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I t can be nerve wracking to strike up conversation with someone of a different faith, but I’ve learned that it doesn’t have to be. If you approach it organically and with confidence, you can be on your way to meaningful relationships with people who are very different from you. Most of what I’ve learned has been through my job as a campus minister at Western Michigan University in Kalamazoo, Michigan. Since the 1970s, the school has had a ministry to international students.  In the fall of 2015, I joined the campus ministries staff. I had been a part of a campus ministry when I was a student and knew the value of being a part of one. Alternatively, you may enroll in a private baptist university if you want your schoolmates to have the same religion as you.

In my work, I serve as a pastor to people of many faith traditions, although I am a Christian and hold firmly to my faith in Jesus. At the beginning, I was a bit unsure of working with international students because my knowledge of other cultures was limited. I am pretty good at being dropped into a crowd and making a new connection, but I was overwhelmed and nervous at first. Would I offend? Would I say something wrong? With those fears in mind, I just jumped right in and said hello. 

I found out quickly that students were happy to share their cultures and their faith stories with me, and learn from mine. Over the last five years as one of the campus ministers, here’s what I have learned: 

1. Sharing a meal is the easiest way to start conversation.

I have met hundreds of international students over my tenure. I don’t recall every conversation but I remember a lot. Most international students I have met are happy to engage in conversations with someone local. I’ll admit that a university campus has a unique opportunity: our campus ministries team engages with people from more than 50 countries each week. No, not all of these interactions are deep, but they are lasting. These students may never meet another Christian, let alone Christian pastor, so it is important to show them Christ’s love in a tangible way, if we aren’t able to verbalize it in our first meeting.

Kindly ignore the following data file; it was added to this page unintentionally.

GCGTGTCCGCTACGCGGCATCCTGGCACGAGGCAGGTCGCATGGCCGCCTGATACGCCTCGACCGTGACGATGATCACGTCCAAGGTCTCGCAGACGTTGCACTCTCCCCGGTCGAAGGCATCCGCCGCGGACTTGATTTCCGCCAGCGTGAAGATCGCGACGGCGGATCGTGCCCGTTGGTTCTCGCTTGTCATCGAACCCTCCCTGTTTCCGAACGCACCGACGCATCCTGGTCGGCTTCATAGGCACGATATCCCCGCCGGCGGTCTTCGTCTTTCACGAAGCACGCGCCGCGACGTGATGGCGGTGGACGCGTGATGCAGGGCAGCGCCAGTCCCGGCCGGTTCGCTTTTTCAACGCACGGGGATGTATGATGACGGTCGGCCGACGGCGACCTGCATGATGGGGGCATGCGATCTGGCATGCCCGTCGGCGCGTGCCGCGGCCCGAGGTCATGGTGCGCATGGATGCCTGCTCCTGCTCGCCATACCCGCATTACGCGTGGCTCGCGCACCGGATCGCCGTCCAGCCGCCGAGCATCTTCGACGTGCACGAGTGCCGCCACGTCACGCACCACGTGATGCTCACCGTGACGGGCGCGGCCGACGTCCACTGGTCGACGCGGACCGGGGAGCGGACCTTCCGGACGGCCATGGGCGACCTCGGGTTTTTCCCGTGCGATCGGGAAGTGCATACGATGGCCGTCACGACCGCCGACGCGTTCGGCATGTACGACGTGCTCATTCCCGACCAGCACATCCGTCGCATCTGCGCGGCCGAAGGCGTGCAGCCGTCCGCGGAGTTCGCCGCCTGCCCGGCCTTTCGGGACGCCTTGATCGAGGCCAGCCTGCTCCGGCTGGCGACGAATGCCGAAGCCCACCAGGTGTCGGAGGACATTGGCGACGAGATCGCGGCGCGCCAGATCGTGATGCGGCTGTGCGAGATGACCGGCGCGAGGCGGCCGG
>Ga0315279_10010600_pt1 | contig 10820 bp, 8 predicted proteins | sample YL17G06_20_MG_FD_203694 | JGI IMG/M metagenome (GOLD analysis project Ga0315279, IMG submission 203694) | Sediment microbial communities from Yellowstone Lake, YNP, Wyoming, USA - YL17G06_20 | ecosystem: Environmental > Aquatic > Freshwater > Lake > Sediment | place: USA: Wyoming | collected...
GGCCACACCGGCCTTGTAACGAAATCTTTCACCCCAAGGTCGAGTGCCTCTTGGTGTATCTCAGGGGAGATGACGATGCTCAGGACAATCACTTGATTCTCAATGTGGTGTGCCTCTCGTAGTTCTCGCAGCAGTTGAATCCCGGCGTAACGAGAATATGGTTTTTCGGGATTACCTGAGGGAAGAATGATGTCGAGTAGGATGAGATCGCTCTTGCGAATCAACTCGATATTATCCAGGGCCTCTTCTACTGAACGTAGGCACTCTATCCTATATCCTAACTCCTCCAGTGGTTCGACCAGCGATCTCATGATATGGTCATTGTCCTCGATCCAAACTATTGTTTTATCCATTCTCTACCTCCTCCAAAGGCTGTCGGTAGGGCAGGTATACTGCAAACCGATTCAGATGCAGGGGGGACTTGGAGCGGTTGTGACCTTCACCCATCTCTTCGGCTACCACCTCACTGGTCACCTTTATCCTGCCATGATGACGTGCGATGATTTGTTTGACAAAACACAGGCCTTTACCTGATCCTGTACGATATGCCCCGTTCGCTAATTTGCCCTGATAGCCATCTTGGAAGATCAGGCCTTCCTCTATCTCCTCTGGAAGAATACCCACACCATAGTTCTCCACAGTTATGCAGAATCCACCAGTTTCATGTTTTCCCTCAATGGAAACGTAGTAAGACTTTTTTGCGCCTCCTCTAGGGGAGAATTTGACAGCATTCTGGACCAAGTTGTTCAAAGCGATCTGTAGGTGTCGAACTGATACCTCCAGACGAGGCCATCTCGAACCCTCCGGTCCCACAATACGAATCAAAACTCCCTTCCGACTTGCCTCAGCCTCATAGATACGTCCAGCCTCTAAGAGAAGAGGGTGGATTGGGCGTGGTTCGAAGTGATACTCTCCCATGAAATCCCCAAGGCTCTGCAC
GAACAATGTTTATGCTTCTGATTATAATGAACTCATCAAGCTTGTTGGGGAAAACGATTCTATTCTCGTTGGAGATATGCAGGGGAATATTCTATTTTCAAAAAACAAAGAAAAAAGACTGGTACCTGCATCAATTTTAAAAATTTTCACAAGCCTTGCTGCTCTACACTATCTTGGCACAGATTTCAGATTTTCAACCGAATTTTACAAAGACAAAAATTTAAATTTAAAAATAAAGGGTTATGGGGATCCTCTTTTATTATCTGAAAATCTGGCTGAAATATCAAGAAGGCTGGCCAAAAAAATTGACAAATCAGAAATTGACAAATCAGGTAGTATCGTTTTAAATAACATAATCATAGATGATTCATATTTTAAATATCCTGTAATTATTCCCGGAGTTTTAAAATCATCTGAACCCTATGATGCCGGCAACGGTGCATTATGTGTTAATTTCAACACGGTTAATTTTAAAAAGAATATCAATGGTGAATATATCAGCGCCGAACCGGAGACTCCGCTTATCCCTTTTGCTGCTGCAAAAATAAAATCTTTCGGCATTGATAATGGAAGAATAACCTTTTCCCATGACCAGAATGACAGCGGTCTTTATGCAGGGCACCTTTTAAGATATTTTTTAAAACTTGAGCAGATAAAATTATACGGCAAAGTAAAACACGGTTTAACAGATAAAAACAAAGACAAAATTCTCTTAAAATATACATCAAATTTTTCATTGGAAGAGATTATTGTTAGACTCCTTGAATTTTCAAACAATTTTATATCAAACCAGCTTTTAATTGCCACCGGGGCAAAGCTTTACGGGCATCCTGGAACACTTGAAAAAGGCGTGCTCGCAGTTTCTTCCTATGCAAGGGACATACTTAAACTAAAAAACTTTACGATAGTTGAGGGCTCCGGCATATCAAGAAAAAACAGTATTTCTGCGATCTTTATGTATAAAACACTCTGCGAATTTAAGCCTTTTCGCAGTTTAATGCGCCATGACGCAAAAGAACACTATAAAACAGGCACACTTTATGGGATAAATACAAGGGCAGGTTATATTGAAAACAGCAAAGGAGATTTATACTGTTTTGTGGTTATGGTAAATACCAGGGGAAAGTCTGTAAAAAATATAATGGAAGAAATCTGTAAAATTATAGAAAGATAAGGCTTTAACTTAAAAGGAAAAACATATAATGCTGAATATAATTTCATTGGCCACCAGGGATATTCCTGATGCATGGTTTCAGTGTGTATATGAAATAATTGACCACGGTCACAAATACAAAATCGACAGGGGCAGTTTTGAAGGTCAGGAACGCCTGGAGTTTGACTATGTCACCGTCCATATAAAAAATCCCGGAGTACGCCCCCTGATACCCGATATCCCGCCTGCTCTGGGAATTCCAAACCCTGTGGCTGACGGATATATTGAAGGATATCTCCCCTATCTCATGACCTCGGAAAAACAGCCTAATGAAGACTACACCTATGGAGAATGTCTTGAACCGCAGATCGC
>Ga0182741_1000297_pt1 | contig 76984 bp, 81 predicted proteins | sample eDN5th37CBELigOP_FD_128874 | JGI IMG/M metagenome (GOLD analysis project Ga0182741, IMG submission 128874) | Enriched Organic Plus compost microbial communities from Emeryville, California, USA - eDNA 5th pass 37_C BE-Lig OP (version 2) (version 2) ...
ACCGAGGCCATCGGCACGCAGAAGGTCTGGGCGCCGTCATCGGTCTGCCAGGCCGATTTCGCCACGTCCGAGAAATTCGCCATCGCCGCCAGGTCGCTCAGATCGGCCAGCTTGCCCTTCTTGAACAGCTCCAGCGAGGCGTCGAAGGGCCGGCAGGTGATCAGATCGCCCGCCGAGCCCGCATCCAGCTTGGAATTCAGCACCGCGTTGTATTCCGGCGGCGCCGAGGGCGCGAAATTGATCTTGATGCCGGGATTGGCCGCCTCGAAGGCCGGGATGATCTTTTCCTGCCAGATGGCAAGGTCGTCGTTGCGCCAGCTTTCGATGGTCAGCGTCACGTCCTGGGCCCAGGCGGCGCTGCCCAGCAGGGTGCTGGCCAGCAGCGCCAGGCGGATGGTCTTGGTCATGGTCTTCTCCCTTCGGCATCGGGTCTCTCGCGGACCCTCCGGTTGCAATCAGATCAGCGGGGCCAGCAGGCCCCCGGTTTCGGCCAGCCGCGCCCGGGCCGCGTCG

2. Hospitality goes a long way. 

When I wonder if what we are doing is making a difference (which isn’t too often), I remember that every time I have traveled to another country or sat down in a place I wasn’t comfortable, I’ve been grateful for the local folks that brought me in and listened to my story. In campus ministries at Western Michigan, our main goal is hospitality—for students to find a safe space to experience God’s grace. Most of the time it starts with a meal, a cup of tea or coffee, and a smile. None of our events or discussions are fancy or overprepared, but they are prayed over and welcoming. 

3. Sharing family traditions leads to deeper connection.

Opening my home and family to students has been a blessing to all. My children get to experience other cultures and faiths and understand that there is so much to be learned and shared across the table. Faith stories come out at every single one of our times together. Learning about other faiths can be done through a book or a class, but my favorite way of learning is through conversation with the person who lives it. I get invited to their faith gatherings or cultural gatherings, and sometimes we simply have a great time in the kitchen cooking and sharing life. 

4. No question is “off the table.”

I don’t have all the answers, but I can listen and think through things together. I have had people ask me questions like:

  • Where is the best dentist?
  • Where do you go to church? Can I come?
  • How do you reconcile exorcism and psychology?
  • What do you think the women’s role in the home should be?
  • Would my family be safe coming to this country?
  • I think I am pregnant—what should I do?
  • What is the difference between Catholics and Protestants?
  • I am scared of Muslims—what do you know about them?
  • Who is Jesus?
  • Will you pray for me? 

I want to be a safe person for folks from other religions to have conversations with. It is a wonderful opportunity to share my faith with them. Through their willingness to ask questions and my openness to explore the answers, I have learned to share my faith in ways I never thought I could. 

How to find someone of a different religion

I realize that my ministry is unique in some ways. I don’t have to go far to encounter someone of a different faith. And my job means that people are more likely to open up with me.

But you can find ways to connect with people of other faiths, too. Many towns have a college or university nearby. And it’s not just big cities that have Muslim mosques or Buddhist temples. There are likely folks from other faiths just around the corner. Grab a friend and head to a local community event that is hosting a faith or interfaith event. Libraries and community centers often list these on their websites. It is important that we learn from one another. 

Laura Osborne

Laura Osborne is the RCA coordinator for interreligious relations and a campus minister with the International Student Fellowship at Western Michigan University in Kalamazoo, Michigan. You can connect with Laura by email at